The Standley Routine

The unexpected passing of Gene Standley, dealt the community of Columbus, OH and the horn community in general, a huge blow. He served as Principal Horn of the Columbus Symphony for many years and was an all-around great horn player. I never met him or knew him personally, but his reputation was stellar. Thankfully, he (along with Stephen H. Hager) was able to leave us with a valuable piece of horn history, the practice routine developed by his father, Forrest Standley.

Forrest was Principal Horn of both the Dallas and Pittsburgh Symphonies, and he taught at Carnegie Mellon University for many years, teaching the likes of Dale Clevenger, Philip Myers, Howard Wall, Brice Andrus, and William Purvis. A pretty impressive resume. He developed his routine, known as the “Standley Routine,” after leaving the Pittsburgh Symphony due to “lip issues.” The Standley Routine is long, encompassing all twelve major and minor keys through different scale and lip slur exercises. If done from start to finish, it would take a player over one hour and thirty minutes to complete, per Forrest. The only other practice routine that even comes close to this one is the fabled “Heavy Routine” by Joseph Singer. Both routines require and develop an insane amount of endurance and traverse the full range of the horn.

Now, you might be wondering, “why is he talking about this practice routine on a blog dedicated to performance anxiety?” Well, I have been incorporating parts of the Standley routine into my warm-up lately, and it has helped me to regain some of the endurance that disappeared after my injury.

FS (Forrest Standley) recommends that one should start by playing only “some of the exercises every day” and gradually increase the number of exercises performed until one is able to play through the whole routine. As an alternative, he does mention that one could divide the routine into several different fifteen minute sessions done throughout the day.

The routine begins with an “attack exercise” similar to the “Tone and Control Studies” presented at the beginning of Joseph Singer’s Embouchure Building for Horn. The exercises that follow are divided into six different sections, with each consisting of two major and two minor scale patterns, two major scale arpeggios, each presented in three and four note lip slur patterns, an endurance exercise, and two major scale overtone series slurs. The only exception is that the sixth section does not contain an endurance exercise, but contains more of the overtone slurs.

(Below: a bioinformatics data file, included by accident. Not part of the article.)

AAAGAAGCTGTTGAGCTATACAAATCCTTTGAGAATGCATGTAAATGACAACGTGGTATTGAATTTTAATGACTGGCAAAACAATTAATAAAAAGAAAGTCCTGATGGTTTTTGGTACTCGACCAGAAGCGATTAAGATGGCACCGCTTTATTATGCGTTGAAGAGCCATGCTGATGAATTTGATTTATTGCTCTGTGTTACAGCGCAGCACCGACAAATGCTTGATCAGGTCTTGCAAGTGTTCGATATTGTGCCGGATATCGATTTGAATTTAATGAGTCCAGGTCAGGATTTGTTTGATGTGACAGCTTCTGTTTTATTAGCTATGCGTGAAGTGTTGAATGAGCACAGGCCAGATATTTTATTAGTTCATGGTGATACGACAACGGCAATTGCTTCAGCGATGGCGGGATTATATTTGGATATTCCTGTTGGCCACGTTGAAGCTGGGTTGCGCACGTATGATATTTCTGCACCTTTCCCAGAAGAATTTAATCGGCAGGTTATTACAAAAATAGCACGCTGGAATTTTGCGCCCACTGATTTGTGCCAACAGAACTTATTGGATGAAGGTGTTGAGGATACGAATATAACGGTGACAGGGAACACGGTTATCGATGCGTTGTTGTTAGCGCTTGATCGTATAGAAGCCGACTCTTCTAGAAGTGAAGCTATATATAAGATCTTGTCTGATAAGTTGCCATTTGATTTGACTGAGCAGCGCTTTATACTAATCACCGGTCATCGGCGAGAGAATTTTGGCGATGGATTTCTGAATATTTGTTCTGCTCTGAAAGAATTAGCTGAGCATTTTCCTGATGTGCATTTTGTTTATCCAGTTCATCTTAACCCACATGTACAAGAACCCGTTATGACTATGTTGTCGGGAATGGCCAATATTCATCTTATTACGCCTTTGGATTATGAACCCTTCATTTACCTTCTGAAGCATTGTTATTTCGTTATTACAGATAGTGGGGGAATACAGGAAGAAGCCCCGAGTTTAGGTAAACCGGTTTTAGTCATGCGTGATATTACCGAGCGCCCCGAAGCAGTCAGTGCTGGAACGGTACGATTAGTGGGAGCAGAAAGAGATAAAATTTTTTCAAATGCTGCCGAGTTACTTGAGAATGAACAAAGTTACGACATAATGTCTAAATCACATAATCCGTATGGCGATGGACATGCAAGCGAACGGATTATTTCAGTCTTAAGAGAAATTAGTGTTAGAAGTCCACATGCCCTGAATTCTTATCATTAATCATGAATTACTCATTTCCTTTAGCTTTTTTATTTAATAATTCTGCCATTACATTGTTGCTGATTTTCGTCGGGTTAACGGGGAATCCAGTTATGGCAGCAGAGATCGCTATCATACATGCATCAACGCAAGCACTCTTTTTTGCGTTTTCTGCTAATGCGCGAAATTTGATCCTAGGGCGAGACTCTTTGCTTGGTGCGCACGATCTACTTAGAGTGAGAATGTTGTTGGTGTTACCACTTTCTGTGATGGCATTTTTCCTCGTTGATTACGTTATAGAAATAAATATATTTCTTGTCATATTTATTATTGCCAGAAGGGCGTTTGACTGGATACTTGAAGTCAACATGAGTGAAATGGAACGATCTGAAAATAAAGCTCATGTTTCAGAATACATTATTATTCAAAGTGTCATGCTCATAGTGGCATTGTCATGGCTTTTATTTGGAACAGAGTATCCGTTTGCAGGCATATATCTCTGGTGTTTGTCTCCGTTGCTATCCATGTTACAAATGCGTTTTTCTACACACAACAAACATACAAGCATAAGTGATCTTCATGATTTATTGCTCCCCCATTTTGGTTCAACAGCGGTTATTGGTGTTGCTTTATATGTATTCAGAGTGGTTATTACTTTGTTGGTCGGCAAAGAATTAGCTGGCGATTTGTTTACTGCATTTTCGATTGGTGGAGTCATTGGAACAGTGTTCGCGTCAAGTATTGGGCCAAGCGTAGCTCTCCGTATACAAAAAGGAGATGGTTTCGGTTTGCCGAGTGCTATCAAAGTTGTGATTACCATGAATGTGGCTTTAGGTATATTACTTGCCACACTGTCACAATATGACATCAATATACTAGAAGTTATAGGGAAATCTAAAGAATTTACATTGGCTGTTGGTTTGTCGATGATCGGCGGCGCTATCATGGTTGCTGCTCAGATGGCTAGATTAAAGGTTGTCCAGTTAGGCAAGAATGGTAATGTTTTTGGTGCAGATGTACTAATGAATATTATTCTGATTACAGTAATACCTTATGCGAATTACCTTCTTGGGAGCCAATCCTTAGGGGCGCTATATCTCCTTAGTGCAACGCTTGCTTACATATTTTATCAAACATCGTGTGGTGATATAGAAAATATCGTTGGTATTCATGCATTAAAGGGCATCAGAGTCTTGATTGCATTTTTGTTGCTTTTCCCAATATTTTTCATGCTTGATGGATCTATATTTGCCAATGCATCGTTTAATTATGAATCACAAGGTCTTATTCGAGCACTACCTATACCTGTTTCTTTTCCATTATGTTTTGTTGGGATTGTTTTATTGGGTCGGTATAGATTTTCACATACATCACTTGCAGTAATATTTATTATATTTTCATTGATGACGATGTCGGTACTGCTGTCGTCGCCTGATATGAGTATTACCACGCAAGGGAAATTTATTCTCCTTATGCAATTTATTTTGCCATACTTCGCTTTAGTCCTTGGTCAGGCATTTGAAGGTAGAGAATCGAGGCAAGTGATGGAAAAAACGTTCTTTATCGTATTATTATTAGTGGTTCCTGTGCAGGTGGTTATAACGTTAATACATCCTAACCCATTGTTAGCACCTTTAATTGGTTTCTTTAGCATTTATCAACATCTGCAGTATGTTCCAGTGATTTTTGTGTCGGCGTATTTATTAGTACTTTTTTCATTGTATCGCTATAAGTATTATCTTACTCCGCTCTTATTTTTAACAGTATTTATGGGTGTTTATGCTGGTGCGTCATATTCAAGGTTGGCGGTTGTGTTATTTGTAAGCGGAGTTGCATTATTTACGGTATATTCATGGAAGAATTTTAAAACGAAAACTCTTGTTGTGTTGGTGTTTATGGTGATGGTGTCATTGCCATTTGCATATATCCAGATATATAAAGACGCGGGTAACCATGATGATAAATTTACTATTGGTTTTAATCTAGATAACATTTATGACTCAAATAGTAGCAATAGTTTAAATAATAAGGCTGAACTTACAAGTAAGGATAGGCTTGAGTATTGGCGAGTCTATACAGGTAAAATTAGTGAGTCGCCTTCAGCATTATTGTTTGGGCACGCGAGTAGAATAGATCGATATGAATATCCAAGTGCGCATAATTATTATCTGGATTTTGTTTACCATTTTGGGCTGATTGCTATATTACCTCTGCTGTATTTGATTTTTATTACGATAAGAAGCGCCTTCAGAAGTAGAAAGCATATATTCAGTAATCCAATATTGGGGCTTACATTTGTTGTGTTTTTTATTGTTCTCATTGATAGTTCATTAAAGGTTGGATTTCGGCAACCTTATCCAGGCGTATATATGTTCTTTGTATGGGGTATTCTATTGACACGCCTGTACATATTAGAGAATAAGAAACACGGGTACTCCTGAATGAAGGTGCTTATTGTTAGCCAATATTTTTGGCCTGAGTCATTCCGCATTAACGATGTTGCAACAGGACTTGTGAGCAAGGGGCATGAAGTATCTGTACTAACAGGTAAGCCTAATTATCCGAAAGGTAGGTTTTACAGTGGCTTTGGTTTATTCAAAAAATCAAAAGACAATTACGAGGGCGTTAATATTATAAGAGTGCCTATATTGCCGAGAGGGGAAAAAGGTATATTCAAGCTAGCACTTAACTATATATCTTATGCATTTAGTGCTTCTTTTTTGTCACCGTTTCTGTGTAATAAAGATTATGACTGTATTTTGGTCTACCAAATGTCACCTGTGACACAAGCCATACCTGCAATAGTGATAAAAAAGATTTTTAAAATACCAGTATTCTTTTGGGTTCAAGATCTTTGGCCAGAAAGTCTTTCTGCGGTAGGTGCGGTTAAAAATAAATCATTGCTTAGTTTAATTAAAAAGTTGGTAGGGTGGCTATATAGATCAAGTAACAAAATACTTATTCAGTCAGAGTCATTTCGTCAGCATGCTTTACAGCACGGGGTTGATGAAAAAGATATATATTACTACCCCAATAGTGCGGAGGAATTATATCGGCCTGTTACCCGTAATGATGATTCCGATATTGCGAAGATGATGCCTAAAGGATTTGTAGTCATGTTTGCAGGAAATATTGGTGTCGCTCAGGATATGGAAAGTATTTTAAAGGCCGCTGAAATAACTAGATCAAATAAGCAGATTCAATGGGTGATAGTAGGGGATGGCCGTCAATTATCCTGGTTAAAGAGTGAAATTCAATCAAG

In the past, I have played through this routine, front to back, in one sitting, and it is not an easy thing to do. The routine focuses on building endurance and flexibility, giving the player the confidence that he/she needs to play anything, in any range, and for as long as possible. For now, I have been incorporating a section of the Standley Routine into my normal warm-up each day. I’ll start by playing a couple of noodling patterns, do some harmonic lip slurs, several different lip trill/flexibility exercises, chromatic exercises in different octaves, play major scales two octaves, do one or two of the Basler lip slur exercises from his book, and then a section of the Standley Routine. It takes me over an hour, but I have felt an almost immediate difference in my endurance in the high register since starting this regimen.

There are plenty of wonderful warm-up routine books out there, and everyone tends to have their personal preference, but I do try to keep an open mind. I will always try something different, especially if it helps. If anyone out there is struggling with endurance issues, trying to come back from an injury like me, or hasn’t played in a long time, you might want to grab a copy of the Standley Routine. It will get you back into shape quickly, even if you’re modifying the routine a little, like me.

Disclaimer: Please be careful when first starting the Standley Routine. It is tough and doesn’t back away from the high range. It will help you get back into shape, but don’t hurt yourself trying to play too high or by trying to play through the whole thing during the first sitting. Be smart!


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